Most excitingly, the Museum is now supporting Start to develop a virtual fossils and minerals wellbeing museum online, which will form part of a brand new website called Start2.

Start2 will be launched later this year and is designed to help people reconnect to their creative inner selves and build healthy, positive outlooks at the same time. Commissioned by the Department of Health, the site will offer interactive and downloadable activities including animation, music, creative writing and practical art.

The virtual museum will house 360 degree images of fossil and mineral samples with which visitors can interact, they can listen to curators’ talks, try art, music, creative writing and mindfulness exercises and build enthusiasm to visit real museums as a result.

Finding wellbeing connections in everyday life and the world around us is what this project is all about. Can collections cure? Maybe not, but if we work with them imaginatively, they can certainly help.

*Mindfulness, based on Buddhist meditation techniques, involves using the senses to develop an awareness of the present moment, as well as taking a non-evaluative and non-judgmental approach to your inner experience.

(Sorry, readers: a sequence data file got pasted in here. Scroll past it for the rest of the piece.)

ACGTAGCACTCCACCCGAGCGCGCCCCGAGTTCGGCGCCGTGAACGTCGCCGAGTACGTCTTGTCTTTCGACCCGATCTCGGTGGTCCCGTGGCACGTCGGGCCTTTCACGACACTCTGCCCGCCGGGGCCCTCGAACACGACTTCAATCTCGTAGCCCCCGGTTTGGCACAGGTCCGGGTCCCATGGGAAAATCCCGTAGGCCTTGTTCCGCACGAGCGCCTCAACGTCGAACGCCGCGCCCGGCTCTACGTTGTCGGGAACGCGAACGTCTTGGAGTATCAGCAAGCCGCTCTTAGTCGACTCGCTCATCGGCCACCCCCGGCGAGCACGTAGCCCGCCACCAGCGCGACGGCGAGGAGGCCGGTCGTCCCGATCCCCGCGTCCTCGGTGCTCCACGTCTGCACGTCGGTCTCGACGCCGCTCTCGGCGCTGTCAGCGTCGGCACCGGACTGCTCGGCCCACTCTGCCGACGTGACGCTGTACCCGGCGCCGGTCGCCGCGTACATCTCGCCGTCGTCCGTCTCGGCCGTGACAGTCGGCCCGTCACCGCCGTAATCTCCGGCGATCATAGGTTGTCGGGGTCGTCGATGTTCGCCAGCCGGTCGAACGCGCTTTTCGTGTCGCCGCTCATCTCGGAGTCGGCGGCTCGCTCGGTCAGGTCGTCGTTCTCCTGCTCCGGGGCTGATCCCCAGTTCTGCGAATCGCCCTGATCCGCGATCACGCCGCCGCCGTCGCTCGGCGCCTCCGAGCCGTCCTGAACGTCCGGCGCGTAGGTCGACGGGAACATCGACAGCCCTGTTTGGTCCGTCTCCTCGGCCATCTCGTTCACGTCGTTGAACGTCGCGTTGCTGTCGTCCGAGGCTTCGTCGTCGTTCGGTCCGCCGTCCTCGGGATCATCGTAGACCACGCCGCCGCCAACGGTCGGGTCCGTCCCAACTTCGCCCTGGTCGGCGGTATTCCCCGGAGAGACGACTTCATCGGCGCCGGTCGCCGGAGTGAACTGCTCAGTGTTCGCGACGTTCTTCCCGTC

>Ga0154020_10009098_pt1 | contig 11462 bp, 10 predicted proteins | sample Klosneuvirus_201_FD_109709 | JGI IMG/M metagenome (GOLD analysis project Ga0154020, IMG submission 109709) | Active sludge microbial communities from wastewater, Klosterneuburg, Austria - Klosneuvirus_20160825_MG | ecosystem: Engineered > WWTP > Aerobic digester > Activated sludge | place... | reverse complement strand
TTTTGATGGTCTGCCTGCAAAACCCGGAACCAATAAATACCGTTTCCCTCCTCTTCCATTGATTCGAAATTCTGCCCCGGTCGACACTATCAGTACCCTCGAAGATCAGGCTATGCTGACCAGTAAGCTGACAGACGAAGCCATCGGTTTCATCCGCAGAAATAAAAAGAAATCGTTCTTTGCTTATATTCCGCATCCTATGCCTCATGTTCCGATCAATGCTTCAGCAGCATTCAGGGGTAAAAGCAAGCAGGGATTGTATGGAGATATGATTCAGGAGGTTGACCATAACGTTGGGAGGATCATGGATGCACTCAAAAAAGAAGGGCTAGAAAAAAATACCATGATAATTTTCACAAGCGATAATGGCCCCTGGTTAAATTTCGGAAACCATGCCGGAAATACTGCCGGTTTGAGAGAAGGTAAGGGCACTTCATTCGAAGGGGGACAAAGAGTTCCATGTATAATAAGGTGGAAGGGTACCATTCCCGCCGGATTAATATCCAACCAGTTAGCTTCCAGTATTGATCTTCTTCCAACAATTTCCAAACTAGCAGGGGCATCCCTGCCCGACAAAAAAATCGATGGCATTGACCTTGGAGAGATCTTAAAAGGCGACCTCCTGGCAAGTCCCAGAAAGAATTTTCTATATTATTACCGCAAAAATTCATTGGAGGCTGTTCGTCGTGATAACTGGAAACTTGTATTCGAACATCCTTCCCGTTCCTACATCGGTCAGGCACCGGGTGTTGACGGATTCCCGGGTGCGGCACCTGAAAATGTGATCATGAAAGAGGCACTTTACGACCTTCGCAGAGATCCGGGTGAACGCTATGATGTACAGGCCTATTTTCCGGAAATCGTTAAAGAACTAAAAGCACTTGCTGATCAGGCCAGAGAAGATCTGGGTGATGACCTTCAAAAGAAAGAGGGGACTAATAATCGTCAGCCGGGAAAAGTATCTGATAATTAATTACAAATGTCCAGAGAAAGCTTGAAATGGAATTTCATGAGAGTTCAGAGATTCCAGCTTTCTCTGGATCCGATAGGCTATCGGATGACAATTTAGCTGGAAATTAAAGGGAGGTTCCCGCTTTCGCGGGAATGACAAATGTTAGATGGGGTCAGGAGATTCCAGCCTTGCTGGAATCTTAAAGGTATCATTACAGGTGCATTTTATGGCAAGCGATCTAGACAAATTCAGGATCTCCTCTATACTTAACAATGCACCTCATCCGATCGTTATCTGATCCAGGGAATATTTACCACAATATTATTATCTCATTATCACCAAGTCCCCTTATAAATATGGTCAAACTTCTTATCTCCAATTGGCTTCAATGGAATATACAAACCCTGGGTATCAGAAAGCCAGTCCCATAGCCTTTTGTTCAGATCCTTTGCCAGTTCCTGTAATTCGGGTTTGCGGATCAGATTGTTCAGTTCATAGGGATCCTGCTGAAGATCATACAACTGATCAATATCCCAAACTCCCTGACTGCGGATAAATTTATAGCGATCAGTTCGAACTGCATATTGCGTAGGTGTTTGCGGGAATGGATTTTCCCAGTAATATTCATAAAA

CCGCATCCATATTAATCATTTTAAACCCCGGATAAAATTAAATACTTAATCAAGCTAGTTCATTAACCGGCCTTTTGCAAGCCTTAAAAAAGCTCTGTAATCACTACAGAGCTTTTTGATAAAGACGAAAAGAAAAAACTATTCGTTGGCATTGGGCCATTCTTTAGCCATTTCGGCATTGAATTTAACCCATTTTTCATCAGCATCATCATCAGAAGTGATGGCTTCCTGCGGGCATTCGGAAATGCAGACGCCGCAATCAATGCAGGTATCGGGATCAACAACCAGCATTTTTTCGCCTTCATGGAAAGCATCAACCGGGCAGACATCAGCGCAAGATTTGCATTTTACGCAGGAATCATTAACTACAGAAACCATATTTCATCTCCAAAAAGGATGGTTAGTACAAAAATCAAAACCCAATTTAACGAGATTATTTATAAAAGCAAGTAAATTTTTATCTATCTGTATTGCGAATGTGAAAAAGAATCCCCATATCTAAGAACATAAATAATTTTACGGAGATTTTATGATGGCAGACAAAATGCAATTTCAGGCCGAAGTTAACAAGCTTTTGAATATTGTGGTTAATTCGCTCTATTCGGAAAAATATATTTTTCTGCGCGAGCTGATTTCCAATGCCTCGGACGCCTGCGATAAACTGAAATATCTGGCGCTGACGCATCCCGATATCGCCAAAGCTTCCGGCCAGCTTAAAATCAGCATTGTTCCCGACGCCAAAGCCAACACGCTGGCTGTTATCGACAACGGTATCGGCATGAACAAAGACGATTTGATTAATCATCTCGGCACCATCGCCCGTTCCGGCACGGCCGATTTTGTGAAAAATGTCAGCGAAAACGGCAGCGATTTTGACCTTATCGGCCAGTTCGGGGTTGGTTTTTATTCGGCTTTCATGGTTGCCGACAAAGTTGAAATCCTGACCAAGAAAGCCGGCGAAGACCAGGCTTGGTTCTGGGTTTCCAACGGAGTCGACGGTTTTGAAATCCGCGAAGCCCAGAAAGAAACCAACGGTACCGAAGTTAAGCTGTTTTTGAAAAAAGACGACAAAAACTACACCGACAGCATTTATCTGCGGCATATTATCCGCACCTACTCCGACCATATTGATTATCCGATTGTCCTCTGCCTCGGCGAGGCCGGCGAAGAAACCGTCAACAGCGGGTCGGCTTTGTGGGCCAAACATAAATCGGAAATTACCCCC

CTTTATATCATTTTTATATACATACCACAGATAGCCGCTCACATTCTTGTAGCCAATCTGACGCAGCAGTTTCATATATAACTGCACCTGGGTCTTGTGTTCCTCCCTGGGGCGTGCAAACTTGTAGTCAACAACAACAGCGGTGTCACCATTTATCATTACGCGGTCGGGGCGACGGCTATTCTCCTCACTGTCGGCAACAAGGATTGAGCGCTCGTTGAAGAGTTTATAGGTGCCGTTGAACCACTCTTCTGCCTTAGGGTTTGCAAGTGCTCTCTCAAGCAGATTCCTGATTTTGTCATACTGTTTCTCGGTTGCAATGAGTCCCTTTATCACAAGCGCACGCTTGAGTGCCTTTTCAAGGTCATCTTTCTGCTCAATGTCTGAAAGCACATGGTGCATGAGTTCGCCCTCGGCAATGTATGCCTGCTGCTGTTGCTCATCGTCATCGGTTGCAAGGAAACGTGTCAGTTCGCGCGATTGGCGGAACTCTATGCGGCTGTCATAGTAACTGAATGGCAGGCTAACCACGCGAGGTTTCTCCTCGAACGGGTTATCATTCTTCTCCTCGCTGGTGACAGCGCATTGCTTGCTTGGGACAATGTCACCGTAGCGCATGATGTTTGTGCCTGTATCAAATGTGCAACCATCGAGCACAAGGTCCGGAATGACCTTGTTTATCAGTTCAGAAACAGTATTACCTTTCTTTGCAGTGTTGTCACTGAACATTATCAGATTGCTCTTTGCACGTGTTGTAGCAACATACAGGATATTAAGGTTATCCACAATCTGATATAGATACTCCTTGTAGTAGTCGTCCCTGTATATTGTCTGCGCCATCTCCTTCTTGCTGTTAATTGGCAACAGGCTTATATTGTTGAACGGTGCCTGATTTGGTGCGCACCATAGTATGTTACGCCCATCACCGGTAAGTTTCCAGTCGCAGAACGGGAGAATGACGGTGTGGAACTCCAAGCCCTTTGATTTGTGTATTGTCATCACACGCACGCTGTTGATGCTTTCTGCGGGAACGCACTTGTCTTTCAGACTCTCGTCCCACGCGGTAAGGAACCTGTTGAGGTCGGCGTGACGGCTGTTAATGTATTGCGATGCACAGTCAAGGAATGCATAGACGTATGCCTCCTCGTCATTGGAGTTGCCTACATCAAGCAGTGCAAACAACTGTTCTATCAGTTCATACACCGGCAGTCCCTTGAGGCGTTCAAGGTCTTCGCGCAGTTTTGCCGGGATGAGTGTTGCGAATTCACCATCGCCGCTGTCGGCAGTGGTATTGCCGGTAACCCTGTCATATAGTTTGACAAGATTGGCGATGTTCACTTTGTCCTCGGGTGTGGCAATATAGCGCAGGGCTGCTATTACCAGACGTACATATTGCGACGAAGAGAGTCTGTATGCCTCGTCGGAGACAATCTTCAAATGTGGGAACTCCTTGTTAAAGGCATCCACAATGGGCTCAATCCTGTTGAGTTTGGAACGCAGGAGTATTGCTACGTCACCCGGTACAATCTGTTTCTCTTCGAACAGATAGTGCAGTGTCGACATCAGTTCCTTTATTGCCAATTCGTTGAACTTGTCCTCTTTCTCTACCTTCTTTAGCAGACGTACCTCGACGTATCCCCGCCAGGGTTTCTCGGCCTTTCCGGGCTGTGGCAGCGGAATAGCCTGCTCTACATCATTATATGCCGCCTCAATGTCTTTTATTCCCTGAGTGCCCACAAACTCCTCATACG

Read more about Start at www.startmc.org.uk

Read more about Manchester Mental Health and Social Care Trust at www.mhsc.nhs.uk

Read more about five simple ways to help wellbeing at www.neweconomics.org/publications/five-ways-to-well-being-evidence

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Nature and the Sense of Self


Myna Trustram, Research Manager, Manchester City Galleries (Renaissance) writes…

 

Some of you will know about the Who Cares? Museums, Health and Wellbeing programme that Renaissance NW has been running for the last two years.  The six members of the NW museum hub ran projects with health partners which sought to use their collections to assist health and wellbeing.  The partners came from NHS clinics, community groups, day care centres and so on.  We commissioned the Psychosocial Research Unit at the University of  Central Lancashire to do research about the impact and the methods of the work.

One of their findings is about the effect on a person’s sense of themselves when they make a close attachment to an object from the public collections of the museum.  It can reduce a sense of social isolation (both a cause and effect of mental ill health) because contact is made with socially owned objects.  One feels more included.

The findings have made us think about the public  nature of museum collections and how they can help to improve public  health.

Why am I telling you this?  Because of all the collections in museums, you might argue that natural science collections are the most public.  The mammals, birds, insects and geology belonged to no one before they were collected.  They are the public heritage.  I wonder what effect making a connection with the natural heritage might have on a person’s sense of their place in the world?

Myna